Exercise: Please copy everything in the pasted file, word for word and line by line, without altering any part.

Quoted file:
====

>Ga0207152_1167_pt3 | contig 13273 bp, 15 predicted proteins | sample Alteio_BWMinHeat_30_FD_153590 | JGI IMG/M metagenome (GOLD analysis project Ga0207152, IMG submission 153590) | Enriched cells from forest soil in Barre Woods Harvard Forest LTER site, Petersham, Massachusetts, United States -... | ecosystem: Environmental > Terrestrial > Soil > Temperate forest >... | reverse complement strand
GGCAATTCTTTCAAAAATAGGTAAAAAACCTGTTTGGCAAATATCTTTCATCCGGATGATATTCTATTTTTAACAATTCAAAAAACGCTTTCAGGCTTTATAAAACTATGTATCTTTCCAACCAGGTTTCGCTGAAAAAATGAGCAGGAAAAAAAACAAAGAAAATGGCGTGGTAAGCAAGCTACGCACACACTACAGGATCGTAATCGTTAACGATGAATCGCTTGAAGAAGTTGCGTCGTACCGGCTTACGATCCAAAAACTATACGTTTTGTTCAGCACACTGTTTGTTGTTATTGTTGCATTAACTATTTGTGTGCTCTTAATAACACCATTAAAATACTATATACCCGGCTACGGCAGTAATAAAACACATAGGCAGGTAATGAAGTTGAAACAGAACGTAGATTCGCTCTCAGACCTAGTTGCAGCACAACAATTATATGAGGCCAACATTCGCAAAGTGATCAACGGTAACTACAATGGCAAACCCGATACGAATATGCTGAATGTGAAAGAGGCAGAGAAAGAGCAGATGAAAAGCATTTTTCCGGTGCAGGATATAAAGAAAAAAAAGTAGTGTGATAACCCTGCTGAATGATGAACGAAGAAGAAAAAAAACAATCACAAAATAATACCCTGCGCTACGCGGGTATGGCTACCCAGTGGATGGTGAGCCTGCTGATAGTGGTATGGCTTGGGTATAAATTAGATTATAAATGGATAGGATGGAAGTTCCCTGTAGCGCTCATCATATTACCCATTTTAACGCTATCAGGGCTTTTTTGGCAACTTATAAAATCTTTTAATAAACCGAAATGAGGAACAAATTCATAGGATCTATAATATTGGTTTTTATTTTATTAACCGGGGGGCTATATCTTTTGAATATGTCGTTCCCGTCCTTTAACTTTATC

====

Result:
>Ga0207152_1167_pt3 | contig 13273 bp, 15 predicted proteins | sample Alteio_BWMinHeat_30_FD_153590 | JGI IMG/M metagenome (GOLD analysis project Ga0207152, IMG submission 153590) | Enriched cells from forest soil in Barre Woods Harvard Forest LTER site, Petersham, Massachusetts, United States -... | ecosystem: Environmental > Terrestrial > Soil > Temperate forest >... | reverse complement strand
GGCAATTCTTTCAAAAATAGGTAAAAAACCTGTTTGGCAAATATCTTTCATCCGGATGATATTCTATTTTTAACAATTCAAAAAACGCTTTCAGGCTTTATAAAACTATGTATCTTTCCAACCAGGTTTCGCTGAAAAAATGAGCAGGAAAAAAAACAAAGAAAATGGCGTGGTAAGCAAGCTACGCACACACTACAGGATCGTAATCGTTAACGATGAATCGCTTGAAGAAGTTGCGTCGTACCGGCTTACGATCCAAAAACTATACGTTTTGTTCAGCACACTGTTTGTTGTTATTGTTGCATTAACTATTTGTGTGCTCTTAATAACACCATTAAAATACTATATACCCGGCTACGGCAGTAATAAAACACATAGGCAGGTAATGAAGTTGAAACAGAACGTAGATTCGCTCTCAGACCTAGTTGCAGCACAACAATTATATGAGGCCAACATTCGCAAAGTGATCAACGGTAACTACAATGGCAAACCCGATACGAATATGCTGAATGTGAAAGAGGCAGAGAAAGAGCAGATGAAAAGCATTTTTCCGGTGCAGGATATAAAGAAAAAAAAGTAGTGTGATAACCCTGCTGAATGATGAACGAAGAAGAAAAAAAACAATCACAAAATAATACCCTGCGCTACGCGGGTATGGCTACCCAGTGGATGGTGAGCCTGCTGATAGTGGTATGGCTTGGGTATAAATTAGATTATAAATGGATAGGATGGAAGTTCCCTGTAGCGCTCATCATATTACCCATTTTAACGCTATCAGGGCTTTTTTGGCAACTTATAAAATCTTTTAATAAACCGAAATGAGGAACAAATTCATAGGATCTATAATATTGGTTTTTATTTTATTAACCGGGGGGCTATATCTTTTGAATATGTCGTTCCCGTCCTTTAACTTTATC